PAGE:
Due to the potential of foreign intelligence entities capitalizing on rideshare services to acquire sensitive information—particularly related to national security—the public should avoid discussing personal details, intellectual property, or business information with rideshare drivers. Rideshare services—including Uber and Lyft—have become increasingly popular means of transportation with Uber providing five billion rides last year, according to Forbes.
According to a Gallup poll, the District, Maryland, and Virginia rank the highest nationally in the proportion of residents who work for federal, state, or local government entities—38 percent of residents in DC, 27 percent in Virginia, and 26 percent in Maryland.
In July 2018, multiple attendees at a national security conference in Colorado reported suspicious, probing questions from a rideshare driver.
Rideshare company background checks may not adequately screen potential drivers, some of whom may have foreign government experience that make them valuable intelligence collectors.
In May 2019, open-source media reported that a former Somali military commander and alleged war criminal had secured employment as a rideshare driver in the National Capital Region.
The NTIC encourages the public to:
Avoid drawing attention to yourself—do not volunteer information about your work and responsibilities.
Prepare to answer questions—think about what you can and cannot share about your employment.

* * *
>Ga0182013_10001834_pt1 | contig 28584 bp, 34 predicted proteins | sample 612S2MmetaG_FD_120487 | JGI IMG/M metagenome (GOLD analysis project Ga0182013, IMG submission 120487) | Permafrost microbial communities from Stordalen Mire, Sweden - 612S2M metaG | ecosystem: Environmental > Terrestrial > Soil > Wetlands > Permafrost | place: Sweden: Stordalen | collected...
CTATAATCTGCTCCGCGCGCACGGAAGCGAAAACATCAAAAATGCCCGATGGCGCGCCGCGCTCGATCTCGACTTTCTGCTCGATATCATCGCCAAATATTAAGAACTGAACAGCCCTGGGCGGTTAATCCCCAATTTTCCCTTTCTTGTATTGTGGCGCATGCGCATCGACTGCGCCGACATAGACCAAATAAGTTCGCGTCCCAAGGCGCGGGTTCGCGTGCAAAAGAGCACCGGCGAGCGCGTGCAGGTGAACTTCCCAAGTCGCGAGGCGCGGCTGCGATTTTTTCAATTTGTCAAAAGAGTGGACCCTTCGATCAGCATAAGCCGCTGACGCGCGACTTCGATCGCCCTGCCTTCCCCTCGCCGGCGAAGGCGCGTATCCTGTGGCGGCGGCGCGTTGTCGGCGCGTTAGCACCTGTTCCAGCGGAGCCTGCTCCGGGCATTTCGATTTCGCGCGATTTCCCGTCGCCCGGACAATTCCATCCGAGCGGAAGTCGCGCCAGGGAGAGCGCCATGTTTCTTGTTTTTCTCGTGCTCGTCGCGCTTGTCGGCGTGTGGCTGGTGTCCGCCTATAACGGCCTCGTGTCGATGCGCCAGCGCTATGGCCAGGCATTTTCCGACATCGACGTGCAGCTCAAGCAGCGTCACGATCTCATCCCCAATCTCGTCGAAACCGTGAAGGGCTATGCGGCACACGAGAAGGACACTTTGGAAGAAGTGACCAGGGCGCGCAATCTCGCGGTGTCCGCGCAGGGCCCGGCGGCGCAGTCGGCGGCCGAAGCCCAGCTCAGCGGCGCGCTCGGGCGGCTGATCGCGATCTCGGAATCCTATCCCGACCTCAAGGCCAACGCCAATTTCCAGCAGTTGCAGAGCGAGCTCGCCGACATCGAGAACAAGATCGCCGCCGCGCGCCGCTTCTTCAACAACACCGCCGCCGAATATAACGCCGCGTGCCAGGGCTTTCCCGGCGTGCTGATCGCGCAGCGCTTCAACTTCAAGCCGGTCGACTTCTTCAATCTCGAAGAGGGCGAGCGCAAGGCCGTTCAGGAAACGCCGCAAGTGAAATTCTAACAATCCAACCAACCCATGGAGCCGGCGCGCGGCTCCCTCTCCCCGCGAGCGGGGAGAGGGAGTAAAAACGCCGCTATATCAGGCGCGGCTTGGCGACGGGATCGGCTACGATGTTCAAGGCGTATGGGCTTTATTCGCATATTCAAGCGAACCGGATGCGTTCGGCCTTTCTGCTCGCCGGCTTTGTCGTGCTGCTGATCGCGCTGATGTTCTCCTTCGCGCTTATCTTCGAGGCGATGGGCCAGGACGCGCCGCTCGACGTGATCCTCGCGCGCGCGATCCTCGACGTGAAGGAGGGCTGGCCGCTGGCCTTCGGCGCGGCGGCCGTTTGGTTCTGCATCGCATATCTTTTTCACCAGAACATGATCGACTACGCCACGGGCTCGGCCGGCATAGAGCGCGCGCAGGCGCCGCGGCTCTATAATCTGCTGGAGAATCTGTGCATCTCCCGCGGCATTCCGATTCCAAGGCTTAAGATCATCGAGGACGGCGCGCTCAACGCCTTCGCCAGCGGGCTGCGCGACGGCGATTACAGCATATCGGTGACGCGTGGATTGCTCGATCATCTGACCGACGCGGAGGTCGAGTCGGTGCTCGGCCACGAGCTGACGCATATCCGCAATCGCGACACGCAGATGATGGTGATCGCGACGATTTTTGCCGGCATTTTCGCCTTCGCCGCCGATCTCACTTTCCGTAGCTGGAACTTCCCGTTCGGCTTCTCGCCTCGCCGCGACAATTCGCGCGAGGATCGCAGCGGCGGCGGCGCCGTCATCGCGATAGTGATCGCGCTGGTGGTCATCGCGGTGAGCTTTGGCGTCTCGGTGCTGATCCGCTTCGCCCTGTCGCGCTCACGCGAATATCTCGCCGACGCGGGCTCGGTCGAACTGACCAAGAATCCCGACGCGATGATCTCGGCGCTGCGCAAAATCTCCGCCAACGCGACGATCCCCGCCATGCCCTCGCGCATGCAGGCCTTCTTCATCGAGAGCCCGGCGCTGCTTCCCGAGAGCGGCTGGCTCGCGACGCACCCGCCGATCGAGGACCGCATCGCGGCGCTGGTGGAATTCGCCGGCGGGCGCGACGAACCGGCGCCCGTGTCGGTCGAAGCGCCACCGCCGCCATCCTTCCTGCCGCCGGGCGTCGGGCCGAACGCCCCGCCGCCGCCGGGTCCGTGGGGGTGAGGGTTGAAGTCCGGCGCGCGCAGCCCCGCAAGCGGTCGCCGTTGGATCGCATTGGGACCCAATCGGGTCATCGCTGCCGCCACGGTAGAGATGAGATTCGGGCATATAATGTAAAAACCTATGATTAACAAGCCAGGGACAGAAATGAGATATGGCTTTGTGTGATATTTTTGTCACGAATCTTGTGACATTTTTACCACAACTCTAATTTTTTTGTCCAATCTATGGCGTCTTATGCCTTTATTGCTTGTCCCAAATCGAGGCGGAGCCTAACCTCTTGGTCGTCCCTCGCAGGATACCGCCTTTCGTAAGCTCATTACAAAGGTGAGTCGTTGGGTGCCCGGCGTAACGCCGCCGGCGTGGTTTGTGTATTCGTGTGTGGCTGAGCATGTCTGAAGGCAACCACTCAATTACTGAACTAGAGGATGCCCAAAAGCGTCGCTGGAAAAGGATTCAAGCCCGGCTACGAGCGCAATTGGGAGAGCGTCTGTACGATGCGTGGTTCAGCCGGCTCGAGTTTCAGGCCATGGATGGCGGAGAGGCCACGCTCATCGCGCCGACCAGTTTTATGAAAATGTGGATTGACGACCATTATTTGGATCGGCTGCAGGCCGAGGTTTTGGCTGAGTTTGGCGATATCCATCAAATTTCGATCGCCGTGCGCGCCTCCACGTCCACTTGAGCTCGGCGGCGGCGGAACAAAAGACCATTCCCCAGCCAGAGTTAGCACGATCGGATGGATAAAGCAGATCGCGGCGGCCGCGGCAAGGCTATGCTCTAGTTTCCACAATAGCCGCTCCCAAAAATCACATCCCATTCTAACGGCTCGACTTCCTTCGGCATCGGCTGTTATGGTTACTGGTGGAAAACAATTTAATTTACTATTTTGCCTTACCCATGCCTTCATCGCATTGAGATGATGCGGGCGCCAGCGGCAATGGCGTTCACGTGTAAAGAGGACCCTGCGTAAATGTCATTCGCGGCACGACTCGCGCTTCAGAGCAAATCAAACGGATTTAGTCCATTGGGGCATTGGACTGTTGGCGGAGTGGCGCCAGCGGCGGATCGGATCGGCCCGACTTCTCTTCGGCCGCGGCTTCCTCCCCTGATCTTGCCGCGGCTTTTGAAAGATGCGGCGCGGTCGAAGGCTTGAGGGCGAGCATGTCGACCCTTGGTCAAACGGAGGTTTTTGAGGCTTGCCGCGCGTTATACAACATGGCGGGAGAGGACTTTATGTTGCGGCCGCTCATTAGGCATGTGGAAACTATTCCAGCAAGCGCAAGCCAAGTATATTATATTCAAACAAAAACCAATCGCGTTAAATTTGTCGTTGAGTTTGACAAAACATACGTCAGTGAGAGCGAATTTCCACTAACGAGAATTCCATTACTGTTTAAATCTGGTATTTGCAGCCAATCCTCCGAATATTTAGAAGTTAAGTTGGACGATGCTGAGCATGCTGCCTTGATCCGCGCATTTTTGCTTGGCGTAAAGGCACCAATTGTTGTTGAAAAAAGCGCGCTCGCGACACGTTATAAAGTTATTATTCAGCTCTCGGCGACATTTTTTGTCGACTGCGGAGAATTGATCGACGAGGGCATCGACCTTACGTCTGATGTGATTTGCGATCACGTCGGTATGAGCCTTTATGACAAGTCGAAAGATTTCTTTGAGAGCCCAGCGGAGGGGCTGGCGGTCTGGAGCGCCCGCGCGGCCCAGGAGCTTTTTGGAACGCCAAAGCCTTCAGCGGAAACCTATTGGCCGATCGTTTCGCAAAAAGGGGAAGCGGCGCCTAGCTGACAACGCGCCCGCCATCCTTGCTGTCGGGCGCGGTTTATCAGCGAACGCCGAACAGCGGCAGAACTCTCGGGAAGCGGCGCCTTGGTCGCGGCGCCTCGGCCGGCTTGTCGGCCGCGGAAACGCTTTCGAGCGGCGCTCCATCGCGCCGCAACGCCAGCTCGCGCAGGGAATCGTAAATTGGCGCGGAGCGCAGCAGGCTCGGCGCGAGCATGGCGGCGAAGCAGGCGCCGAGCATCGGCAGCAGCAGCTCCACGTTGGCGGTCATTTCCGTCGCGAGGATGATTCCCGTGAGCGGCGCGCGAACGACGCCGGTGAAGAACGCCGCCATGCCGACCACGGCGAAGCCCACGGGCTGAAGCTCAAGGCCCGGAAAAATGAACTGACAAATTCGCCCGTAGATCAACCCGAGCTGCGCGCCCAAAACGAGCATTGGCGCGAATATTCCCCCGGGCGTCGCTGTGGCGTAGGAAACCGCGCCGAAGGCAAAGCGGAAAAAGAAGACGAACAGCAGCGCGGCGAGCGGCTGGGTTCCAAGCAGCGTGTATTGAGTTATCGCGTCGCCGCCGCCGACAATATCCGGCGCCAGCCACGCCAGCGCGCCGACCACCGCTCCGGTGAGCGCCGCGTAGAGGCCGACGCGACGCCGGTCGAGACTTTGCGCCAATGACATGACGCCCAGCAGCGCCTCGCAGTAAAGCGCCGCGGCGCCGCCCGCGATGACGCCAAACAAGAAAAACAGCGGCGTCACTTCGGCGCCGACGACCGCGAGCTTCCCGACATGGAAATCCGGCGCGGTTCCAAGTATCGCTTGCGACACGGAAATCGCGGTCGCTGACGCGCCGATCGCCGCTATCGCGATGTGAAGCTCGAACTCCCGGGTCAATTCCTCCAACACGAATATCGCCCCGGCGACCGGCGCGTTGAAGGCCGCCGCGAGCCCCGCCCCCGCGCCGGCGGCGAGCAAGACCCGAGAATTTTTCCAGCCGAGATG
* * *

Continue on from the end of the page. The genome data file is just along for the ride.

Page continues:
Do not sync your wireless device to the driver’s vehicle. Doing so could inadvertently expose your network to surveillance software or other malware.
Do not display official documents or emails so others can see them. Wait until you arrive at your destination to go over paperwork that might include sensitive information.
Ask to be dropped off early if anything about the ride or the driver makes you uncomfortable.
In addition to protecting information, do not forget basic safety practices:
Confirm that you have the right car before entering.
Compare the vehicle description—including plate number, vehicle make, and color—on the app to the vehicle stopping to pick you up. Ensure they are the same.
Ask the driver for their name before entering the vehicle. The app will display the driver’s name. Ensure they are the same.
Never give your name first. If the driver asks, confirm your identity.
Always wear your seatbelt.
Tell your friends and colleagues when you are traveling or share your location via the app.